Tag Archives: vintage find

Second-hand find: Pointy earrings

Pointy earrings from the Oxfam charity shop in St. John’s Wood. Price: 6 pounds. I love the bold, studded design as I don’t like my jewellery to be too cutesy & dainty.

I don’t really know what the material is, but the colour is something in-between silver and gold.

The old-fashioned clasp means that you have to fasten the screw until tight enough, which almost stopped me from buying them, as I thought they would be really painful to wear.

But they have turned out to be super comfortable, almost as comfortable as normal earrings – something I’m too afraid to wear at the moment, as I have a very active (and surprisingly strong) baby in the house, who happens to loooove grabbing shiny things.

He even managed to sneak himself into these pictures, while mum was busy taking pictures of herself. Can you spot him in the corner? I think he is pretending to help me with the laundry.

Second-hand find: quilted 70’s Laura Ashley bag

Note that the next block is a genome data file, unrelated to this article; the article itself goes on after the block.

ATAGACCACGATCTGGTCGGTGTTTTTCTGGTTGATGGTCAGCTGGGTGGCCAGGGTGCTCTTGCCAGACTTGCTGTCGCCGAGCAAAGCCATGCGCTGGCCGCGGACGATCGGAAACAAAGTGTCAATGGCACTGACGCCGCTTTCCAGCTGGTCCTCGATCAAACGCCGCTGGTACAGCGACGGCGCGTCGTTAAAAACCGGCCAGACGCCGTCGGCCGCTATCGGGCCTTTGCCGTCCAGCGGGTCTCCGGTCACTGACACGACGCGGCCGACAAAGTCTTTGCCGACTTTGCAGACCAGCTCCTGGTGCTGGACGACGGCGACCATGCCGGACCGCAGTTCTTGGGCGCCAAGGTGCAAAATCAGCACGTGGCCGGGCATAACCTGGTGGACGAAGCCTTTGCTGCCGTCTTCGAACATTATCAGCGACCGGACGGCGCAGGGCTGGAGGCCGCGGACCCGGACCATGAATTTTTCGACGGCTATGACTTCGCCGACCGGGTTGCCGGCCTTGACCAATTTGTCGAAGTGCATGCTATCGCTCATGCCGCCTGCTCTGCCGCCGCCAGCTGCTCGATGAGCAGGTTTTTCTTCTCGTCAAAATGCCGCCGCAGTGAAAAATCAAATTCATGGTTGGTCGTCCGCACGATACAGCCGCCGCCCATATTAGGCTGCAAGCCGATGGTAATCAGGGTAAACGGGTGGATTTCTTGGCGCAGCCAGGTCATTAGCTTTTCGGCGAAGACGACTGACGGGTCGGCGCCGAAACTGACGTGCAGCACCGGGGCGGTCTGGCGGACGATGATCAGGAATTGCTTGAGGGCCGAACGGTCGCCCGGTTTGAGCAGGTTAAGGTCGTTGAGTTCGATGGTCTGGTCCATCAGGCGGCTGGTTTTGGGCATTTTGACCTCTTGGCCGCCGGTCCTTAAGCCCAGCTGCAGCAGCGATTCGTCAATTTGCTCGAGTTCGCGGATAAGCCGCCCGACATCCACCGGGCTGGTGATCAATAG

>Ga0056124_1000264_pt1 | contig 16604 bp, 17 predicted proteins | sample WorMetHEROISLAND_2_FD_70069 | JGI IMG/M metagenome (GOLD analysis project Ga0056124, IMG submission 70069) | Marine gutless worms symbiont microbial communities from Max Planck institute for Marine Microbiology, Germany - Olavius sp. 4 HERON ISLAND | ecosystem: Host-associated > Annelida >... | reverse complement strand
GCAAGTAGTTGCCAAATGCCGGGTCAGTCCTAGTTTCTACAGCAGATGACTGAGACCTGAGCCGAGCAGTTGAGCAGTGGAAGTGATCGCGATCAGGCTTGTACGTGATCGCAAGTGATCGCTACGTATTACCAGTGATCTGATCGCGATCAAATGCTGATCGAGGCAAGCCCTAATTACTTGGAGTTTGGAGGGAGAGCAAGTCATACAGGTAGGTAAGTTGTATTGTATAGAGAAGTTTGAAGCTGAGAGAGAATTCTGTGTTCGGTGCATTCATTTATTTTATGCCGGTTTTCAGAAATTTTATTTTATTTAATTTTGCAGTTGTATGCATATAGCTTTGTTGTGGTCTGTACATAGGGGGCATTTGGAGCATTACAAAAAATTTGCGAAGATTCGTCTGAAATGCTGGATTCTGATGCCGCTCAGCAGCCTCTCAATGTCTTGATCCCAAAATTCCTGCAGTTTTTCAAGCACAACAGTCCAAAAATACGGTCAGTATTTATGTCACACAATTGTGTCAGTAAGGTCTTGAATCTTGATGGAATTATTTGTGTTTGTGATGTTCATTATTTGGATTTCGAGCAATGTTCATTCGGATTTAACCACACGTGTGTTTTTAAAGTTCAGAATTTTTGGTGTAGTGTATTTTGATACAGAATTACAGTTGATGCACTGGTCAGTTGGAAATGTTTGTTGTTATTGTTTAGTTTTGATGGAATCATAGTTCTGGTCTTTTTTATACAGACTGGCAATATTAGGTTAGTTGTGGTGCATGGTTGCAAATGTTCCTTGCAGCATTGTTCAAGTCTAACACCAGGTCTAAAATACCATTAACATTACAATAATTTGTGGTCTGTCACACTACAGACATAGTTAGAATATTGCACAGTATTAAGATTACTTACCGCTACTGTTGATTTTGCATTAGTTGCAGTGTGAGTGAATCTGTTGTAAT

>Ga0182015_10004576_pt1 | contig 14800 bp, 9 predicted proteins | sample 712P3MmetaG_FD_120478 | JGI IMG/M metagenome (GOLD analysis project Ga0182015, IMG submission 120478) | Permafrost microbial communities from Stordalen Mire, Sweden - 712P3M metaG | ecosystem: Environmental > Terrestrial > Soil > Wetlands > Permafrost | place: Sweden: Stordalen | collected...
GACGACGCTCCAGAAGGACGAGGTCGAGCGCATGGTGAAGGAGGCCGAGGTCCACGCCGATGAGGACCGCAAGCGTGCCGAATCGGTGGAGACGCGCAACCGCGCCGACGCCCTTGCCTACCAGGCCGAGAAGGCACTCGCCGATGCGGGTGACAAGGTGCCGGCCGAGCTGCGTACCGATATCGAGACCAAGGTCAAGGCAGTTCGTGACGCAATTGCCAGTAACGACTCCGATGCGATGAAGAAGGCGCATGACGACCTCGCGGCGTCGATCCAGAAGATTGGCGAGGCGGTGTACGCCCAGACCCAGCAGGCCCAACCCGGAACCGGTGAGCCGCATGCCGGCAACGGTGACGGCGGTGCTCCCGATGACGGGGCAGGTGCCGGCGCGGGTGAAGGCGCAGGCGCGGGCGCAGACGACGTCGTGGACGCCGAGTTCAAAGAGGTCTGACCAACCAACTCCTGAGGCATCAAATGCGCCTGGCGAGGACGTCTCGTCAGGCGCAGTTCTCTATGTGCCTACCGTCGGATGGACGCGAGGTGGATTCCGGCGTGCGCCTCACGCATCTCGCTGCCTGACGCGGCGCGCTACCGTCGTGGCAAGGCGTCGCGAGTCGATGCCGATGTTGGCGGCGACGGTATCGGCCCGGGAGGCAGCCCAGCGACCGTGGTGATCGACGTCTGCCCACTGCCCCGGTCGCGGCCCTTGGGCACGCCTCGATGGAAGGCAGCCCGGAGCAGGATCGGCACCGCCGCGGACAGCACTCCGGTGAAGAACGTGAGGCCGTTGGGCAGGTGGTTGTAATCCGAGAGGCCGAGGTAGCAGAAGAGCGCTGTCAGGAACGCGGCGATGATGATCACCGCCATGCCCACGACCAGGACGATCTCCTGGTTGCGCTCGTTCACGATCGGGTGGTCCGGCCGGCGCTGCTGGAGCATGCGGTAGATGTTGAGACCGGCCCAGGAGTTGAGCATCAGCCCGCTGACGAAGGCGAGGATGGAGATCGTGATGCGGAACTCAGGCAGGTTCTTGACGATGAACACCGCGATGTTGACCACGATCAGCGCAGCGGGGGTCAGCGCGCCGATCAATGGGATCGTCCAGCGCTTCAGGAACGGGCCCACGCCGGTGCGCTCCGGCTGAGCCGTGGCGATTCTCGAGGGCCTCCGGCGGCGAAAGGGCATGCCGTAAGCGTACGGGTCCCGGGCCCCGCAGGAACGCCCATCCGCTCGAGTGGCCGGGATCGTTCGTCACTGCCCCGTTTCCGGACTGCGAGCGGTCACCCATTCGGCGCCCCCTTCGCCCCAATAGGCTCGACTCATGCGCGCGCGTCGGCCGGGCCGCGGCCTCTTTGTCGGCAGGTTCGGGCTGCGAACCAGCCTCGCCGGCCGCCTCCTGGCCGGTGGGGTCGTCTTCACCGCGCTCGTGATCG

Dark grey vintage Laura Ashley bag from my favourite charity shop, St. John’s Hospice shop, in St. John’s Wood.

Price: 8 pounds.



I love the pattern and the fact that it is easy to slide over the pushchair’s handles.

It’s perfect for holding all the baby necessities such as wipes, drinks and food as I don’t have to worry about spillage. I’ll just chuck it in the washing machine…



Second-hand find: Sparkly brocade wool dress

Black wool dress, bought many years ago in what used to be my favourite Røde Kors/Red Cross charity shop in Copenhagen (must remember to revisit it when I go back in December). Here’s a link to something I wrote about the shop when I worked at the city guide AOK.dk.

I paid around DKK 50 for the dress (£6).

The shape is simple and it’s not too short or dressy, which means I can wear it both in the evening or as a casual winter day dress, paired with a cardigan. I love the  brocade bit on the top as it adds that necessary bit of X-mas sparkle.

Second-hand find: White ruffled Betty Barclay blouse